Ayotte latest potential VP pick to appear with Romney

Republican presidential candidate, former Massachusetts Gov. Mitt Romney embraces Sen. Kelly Ayotte, R-N.H., R-N.H., Monday, April 30, 2012, in Portsmouth, N.H. after she introduced him to speak at the state fishing pier.
AP Photo/Jim Cole
Republican presidential candidate, former Massachusetts Gov. Mitt Romney embraces Sen. Kelly Ayotte, R-N.H., R-N.H., Monday, April 30, 2012, in Portsmouth, N.H.
AP Photo/Jim Cole

PORTSMOUTH, N.H. - Mitt Romney continued to publicly audition with potential vice presidential running mates on Monday, stopping by a fishing pier with New Hampshire's junior senator, Kelly Ayotte.

Downplaying her interest in the role, Ayotte said her focus was squarely on working on behalf of her state and doing her part to help Romney win the White House in November. "I'll do whatever the campaign wants me to do to help make sure that we win in November," she said.

But New Hampshire former Gov. John Sununu, a long-time Romney supporter, said Ayotte was a "strong candidate" for the vice presidential slot, citing her positions on cutting spending and lowering taxes in addition to the fact that she is known as a hard campaigner.

At the same time, though, he pointed out that Ayotte's being from New Hampshire could work against her. "You've got to recognize that it may be a negative if both candidates are from the same region," Sununu told reporters.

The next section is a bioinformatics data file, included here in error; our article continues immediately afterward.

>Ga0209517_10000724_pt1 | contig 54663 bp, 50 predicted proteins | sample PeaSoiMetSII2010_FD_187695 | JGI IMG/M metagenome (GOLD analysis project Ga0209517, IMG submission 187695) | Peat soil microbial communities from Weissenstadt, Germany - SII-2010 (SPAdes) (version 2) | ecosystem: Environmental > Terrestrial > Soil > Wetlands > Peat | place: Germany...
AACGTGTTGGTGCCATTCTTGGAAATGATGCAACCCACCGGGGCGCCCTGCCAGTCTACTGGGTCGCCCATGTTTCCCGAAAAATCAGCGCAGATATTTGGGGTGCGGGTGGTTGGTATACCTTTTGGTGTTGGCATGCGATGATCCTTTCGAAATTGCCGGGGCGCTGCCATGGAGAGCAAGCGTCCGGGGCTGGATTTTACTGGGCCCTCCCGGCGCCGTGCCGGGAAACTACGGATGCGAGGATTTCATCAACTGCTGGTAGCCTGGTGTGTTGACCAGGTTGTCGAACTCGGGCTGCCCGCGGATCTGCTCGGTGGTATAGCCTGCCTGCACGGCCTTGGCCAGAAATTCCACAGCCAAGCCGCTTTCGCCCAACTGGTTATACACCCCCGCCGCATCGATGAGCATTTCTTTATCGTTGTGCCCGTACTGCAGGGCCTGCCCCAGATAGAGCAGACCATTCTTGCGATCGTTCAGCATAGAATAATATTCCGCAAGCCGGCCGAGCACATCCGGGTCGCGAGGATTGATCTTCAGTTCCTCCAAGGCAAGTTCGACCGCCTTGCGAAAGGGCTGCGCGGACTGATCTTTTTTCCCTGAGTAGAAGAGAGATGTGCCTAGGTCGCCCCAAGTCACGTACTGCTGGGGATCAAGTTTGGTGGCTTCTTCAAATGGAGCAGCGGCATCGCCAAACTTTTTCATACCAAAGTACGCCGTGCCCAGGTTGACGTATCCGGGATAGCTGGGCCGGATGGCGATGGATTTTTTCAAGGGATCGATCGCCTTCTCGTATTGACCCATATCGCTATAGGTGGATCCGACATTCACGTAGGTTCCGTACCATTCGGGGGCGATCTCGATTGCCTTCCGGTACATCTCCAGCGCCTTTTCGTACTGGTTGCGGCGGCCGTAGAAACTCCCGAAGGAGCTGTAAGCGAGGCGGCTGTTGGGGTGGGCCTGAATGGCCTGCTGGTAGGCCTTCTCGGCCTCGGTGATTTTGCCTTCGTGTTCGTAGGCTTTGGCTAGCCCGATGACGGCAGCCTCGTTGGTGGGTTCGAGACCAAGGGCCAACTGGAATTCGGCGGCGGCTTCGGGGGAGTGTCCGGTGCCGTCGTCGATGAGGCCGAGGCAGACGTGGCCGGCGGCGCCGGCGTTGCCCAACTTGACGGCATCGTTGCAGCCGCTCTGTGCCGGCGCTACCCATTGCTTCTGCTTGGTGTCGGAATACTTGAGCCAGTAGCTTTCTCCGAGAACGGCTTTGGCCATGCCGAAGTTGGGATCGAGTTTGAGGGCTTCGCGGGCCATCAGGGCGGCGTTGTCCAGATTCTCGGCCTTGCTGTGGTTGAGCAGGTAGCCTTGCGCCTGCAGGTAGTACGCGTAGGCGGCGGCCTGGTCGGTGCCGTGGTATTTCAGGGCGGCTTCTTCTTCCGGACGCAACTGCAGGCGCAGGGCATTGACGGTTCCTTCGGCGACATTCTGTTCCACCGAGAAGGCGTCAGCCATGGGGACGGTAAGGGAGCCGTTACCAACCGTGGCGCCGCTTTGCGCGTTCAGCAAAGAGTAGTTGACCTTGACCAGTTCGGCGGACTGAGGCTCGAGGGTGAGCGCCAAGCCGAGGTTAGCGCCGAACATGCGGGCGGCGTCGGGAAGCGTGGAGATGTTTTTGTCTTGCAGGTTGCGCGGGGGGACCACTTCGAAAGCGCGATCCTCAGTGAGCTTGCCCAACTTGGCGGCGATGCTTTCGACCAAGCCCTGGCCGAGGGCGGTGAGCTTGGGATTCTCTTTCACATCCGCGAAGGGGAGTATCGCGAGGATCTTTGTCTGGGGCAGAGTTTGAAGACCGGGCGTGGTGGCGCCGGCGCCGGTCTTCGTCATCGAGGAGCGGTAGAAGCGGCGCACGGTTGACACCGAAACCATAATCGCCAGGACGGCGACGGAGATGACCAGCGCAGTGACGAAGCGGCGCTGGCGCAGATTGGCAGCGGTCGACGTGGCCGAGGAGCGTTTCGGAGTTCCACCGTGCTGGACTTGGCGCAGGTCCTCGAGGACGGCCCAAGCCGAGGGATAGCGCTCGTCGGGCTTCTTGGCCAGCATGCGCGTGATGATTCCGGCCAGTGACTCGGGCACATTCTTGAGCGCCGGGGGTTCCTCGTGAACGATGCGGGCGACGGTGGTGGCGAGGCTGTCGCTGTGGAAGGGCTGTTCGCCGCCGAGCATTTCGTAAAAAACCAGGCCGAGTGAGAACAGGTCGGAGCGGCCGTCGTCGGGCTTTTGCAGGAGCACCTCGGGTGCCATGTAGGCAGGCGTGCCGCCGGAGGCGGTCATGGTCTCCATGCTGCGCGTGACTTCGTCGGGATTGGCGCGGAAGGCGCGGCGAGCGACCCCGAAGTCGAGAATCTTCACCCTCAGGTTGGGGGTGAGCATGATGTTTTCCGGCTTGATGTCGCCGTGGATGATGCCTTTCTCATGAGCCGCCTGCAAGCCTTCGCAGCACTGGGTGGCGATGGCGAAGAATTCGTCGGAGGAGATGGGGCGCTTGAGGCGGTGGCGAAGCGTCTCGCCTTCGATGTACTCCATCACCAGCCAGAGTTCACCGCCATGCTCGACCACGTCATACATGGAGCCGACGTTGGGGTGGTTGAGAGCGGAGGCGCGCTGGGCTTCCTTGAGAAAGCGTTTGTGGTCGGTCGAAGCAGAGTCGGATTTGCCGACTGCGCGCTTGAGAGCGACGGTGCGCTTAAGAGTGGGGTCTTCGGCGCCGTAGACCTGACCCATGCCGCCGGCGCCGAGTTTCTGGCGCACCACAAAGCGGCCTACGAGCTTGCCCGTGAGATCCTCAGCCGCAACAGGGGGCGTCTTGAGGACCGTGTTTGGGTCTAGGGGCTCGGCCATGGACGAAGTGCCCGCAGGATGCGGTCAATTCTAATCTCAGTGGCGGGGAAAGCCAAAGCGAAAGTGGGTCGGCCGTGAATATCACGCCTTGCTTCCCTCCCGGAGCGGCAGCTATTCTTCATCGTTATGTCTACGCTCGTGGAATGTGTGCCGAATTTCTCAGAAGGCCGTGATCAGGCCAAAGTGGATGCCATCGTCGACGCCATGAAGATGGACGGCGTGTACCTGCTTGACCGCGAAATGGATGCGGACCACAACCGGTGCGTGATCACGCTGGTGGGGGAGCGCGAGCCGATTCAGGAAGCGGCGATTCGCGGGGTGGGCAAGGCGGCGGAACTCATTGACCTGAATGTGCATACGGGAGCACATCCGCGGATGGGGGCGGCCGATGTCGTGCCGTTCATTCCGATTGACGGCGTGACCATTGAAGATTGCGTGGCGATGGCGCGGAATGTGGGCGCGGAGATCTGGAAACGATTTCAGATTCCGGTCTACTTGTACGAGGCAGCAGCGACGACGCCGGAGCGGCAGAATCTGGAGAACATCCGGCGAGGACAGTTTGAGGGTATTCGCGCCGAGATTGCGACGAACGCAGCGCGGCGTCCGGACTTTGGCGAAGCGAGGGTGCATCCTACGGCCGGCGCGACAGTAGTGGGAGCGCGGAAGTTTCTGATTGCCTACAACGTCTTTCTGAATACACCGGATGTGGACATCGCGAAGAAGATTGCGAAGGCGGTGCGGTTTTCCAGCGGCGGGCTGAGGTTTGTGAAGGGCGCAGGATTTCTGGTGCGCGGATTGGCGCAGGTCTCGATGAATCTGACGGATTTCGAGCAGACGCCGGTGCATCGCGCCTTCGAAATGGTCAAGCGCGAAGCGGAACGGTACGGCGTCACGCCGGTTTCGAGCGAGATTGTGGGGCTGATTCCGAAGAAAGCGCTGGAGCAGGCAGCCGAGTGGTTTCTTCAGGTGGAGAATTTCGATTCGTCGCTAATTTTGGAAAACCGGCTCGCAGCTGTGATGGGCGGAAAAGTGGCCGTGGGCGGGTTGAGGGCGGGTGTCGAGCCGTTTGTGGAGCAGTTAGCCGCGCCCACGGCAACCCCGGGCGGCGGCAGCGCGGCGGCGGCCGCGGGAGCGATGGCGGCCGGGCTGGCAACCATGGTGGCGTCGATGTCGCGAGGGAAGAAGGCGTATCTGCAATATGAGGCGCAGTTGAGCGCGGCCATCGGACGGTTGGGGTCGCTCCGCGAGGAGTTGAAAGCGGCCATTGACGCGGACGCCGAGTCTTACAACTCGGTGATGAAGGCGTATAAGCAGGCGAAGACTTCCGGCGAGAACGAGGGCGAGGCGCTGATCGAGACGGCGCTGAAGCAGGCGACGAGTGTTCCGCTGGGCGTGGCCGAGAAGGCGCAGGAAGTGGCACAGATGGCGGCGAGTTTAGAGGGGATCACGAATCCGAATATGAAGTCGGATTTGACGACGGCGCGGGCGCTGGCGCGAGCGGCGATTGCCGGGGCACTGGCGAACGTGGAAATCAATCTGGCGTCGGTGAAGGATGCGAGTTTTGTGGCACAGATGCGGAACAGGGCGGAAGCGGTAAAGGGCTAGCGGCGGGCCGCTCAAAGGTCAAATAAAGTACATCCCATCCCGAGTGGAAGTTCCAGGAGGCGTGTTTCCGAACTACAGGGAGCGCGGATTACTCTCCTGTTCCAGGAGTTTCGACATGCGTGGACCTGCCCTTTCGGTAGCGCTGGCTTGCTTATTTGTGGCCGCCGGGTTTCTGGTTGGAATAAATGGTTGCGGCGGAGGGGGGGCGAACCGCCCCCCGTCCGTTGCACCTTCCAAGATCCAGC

Asked if he knew anything about the status of the vice presidential search, he said with a laugh: "I know that the bowl has about 19 or 20 little pieces of folded paper in it, and they keep shaking the bowl."

Ayotte had been a fixture at Romney's side when he campaigned throughout the state leading up to its Jan. 10 primary, which he won handily. She was one of his earliest backers among elected officials.

The first female attorney general in New Hampshire history, she prosecuted several high-profile murder cases and won plaudits from Republicans and Democrats alike, including the state's Democratic governor John Lynch. She campaigned for the Senate on a fiscally conservative platform, and beat a sitting Democratic congressman by a whopping 23-point margin.

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